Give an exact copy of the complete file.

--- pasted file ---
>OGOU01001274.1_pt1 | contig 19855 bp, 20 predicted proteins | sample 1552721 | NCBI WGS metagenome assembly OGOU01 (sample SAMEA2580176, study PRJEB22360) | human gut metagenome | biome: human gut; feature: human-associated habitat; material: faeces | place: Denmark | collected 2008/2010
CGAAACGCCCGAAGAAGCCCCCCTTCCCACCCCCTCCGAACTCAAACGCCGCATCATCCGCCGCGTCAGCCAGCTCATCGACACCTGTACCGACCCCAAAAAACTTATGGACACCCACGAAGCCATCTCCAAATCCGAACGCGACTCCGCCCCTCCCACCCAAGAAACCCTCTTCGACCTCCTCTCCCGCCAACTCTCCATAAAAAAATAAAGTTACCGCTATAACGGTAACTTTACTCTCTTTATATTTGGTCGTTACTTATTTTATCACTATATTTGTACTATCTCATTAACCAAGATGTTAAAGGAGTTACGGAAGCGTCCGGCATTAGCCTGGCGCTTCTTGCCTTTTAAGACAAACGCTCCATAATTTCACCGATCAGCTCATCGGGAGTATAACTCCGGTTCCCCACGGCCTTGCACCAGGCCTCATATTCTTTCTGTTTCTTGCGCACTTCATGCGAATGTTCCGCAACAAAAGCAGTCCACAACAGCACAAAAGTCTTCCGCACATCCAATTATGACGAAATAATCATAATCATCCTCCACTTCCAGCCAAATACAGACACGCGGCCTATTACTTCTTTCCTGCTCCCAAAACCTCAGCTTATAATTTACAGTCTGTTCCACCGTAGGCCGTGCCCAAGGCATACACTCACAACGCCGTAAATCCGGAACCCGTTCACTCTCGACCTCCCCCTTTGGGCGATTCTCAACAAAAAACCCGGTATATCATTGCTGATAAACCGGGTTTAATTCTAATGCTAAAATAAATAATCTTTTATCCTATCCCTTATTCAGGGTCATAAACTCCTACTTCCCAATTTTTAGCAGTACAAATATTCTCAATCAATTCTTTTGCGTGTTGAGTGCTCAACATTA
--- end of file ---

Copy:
>OGOU01001274.1_pt1 | contig 19855 bp, 20 predicted proteins | sample 1552721 | NCBI WGS metagenome assembly OGOU01 (sample SAMEA2580176, study PRJEB22360) | human gut metagenome | biome: human gut; feature: human-associated habitat; material: faeces | place: Denmark | collected 2008/2010
CGAAACGCCCGAAGAAGCCCCCCTTCCCACCCCCTCCGAACTCAAACGCCGCATCATCCGCCGCGTCAGCCAGCTCATCGACACCTGTACCGACCCCAAAAAACTTATGGACACCCACGAAGCCATCTCCAAATCCGAACGCGACTCCGCCCCTCCCACCCAAGAAACCCTCTTCGACCTCCTCTCCCGCCAACTCTCCATAAAAAAATAAAGTTACCGCTATAACGGTAACTTTACTCTCTTTATATTTGGTCGTTACTTATTTTATCACTATATTTGTACTATCTCATTAACCAAGATGTTAAAGGAGTTACGGAAGCGTCCGGCATTAGCCTGGCGCTTCTTGCCTTTTAAGACAAACGCTCCATAATTTCACCGATCAGCTCATCGGGAGTATAACTCCGGTTCCCCACGGCCTTGCACCAGGCCTCATATTCTTTCTGTTTCTTGCGCACTTCATGCGAATGTTCCGCAACAAAAGCAGTCCACAACAGCACAAAAGTCTTCCGCACATCCAATTATGACGAAATAATCATAATCATCCTCCACTTCCAGCCAAATACAGACACGCGGCCTATTACTTCTTTCCTGCTCCCAAAACCTCAGCTTATAATTTACAGTCTGTTCCACCGTAGGCCGTGCCCAAGGCATACACTCACAACGCCGTAAATCCGGAACCCGTTCACTCTCGACCTCCCCCTTTGGGCGATTCTCAACAAAAAACCCGGTATATCATTGCTGATAAACCGGGTTTAATTCTAATGCTAAAATAAATAATCTTTTATCCTATCCCTTATTCAGGGTCATAAACTCCTACTTCCCAATTTTTAGCAGTACAAATATTCTCAATCAATTCTTTTGCGTGTTGAGTGCTCAACATTA